Obviously, the Chinese mission’s difficulty was in that behind the Yuan kings’ requests remained no compelling forces, which might be conducive to some contempt from the Đại Việt’s side. Nevertheless, Nhân Tông treated them in an unexpectedly polite manner, offering them a very formal reception, which was probably the most pleasant of his after he had been successful in smashing their plot of invasion as expressed in his poem at their departure:
By the deep pool is a farewell feast warmly held.
The wind of Spring cannot hinder their departure.
No one knows for how long the two ‘stars’ of fortune
Would be able to shine in the sky of Đại Việt.
Simultaneously with the Chinese mission’s departure, Trần Khắc Dụng and Phạm Thảo, by the Emperor’s order, went to the Yuan court with his letter of applying for the Chinese Buddhist Canon. The letter, which was signed by Nhân Tông himself, is extant in the An-nan Chih-lüeh where it is further mentioned that his application was approved of by the Yuan court. Thus, this may be the edition of the Buddhist Canon that Nhân Tông’s work Thạch Thất Mỵ Ngữ (Words in Sleep in the Stone Chamber) was later added to by Trần Anh Tông’s order as in the words of the Recorded Sayings as the Lamps of the Saints.
By the 6th month of the same year (1295), “the Emperor-Father returned to the Capital from the Vũ Lâm Palace where he had been ordained Buddhist monk,” as is recorded in the Complete History of Đại Việt. The fact that the Emperor was ordained in Vũ Lâm, therefore, might take place in approximately the 7th month of Giáp Ngọ (1294), that is, more than a year after his transferring the throne to his son. In the Section “The Emperor-Father’s Return from Laos in the Summer, the 6th Month, of Ất Mùi (1295)” of the Imperial Condensed History of Đại Việt, it is said that “after his return from Laos, the Emperor-Father was ordained Buddhist monk at the Vũ Lâm Palace; but soon he went back to the Capital.” Thus, according to the Office of Historiographers of the Nguyễn dynasty it was not until the summer of Ất Mùi that Nhân Tông’s ordination was held.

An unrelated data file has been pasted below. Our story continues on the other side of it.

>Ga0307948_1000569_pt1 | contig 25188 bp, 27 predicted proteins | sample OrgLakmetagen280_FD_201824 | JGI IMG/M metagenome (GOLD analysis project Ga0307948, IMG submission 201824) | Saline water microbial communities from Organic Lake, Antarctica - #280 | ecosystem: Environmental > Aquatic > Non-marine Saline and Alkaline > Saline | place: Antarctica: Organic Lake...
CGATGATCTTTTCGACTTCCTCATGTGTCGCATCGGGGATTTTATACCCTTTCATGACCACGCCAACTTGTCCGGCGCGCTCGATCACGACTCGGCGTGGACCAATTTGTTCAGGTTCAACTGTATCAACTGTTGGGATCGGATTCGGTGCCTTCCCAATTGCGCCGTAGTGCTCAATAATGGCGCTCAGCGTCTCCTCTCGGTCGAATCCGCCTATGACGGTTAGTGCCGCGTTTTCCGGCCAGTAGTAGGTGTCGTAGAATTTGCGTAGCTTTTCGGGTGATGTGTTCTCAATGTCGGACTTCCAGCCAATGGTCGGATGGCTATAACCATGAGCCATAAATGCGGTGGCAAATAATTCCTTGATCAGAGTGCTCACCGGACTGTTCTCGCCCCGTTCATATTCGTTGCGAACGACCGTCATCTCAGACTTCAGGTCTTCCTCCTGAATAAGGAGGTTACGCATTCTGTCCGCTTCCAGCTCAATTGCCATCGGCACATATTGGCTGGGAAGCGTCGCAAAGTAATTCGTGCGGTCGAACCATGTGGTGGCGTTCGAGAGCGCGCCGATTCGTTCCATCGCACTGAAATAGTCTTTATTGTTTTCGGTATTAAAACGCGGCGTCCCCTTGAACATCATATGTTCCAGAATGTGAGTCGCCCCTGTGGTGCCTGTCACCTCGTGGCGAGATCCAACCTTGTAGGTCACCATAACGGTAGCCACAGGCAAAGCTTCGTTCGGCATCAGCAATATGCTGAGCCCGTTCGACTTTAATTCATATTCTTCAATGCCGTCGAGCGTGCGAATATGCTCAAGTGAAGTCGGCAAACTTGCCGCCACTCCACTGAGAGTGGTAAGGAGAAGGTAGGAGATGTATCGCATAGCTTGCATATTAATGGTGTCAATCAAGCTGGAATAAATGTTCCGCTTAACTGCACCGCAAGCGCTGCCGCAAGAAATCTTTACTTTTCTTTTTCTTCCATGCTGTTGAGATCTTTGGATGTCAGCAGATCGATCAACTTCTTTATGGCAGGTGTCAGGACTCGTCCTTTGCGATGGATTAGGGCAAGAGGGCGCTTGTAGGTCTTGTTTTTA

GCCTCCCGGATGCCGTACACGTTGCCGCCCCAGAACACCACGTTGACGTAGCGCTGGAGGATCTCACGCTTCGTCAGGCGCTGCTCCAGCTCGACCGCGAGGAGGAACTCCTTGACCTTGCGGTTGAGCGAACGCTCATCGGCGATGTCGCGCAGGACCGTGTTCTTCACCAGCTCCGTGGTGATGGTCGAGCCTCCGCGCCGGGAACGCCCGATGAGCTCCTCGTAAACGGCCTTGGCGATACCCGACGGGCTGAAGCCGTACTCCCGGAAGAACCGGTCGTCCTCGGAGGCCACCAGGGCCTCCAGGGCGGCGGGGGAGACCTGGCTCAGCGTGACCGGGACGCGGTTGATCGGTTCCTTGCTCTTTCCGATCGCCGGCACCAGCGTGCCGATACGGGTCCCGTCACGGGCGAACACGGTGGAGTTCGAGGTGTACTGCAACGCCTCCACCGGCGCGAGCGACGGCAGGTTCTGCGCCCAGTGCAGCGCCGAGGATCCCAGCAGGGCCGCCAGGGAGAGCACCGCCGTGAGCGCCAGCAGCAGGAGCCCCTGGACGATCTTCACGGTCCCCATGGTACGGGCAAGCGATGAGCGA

Concerning his ordination, however, the Complete History of Đại Việt, in an account of the Emperor’s excursion in Vũ Lâm in the autumn of Giáp Ngọ (1294) and his determination to become a monk there, mentions his affectionate attitude toward Thái Sư Trần Quang Khải’s son, Trần Đạo Tải:
The Emperor-Father then was going on a cruise in a cave in Vũ Lâm. The mouth of the cave was narrow, so he was seated in a small boat. The Queen-Mother Tuyên Từ, who was sitting at the rear, told Văn Túc Vương to move to the bow and had only one oarsman employed…When the Emperor-Father was about to leave [the Citadel] for ordination, he summoned Đạo Tải to the Dưỡng Đức House in the Thánh Từ Palace for a feast of seafood. There he wrote the poem:
The similar fact was, too, written down in Hồ Nguyên Trừng’s Record of Nam Ông’s Dreams.
According to the style of these two accounts, it is evident that the poem cited above is doubtlessly composed by Nhân Tông. On the other hand, the third line “The mountain-monk with precepts purely observed” points out explicitly that the poem might not be written by Trần Đạo Tải. For, from his great respect for the Emperor Nhân Tông and his determination to give up traveling in a chariot upon learning that the Emperor always went on foot ever since his ordination, it is obvious that Trần Đạo Tải hardly dared to mention the Emperor Nhân Tông in terms of mountain-monk. Thus, no one other than Nhân Tông could call himself mountain-monk, particularly when his peculiar interest in mountain and forest was frequently expressed in many of his verses.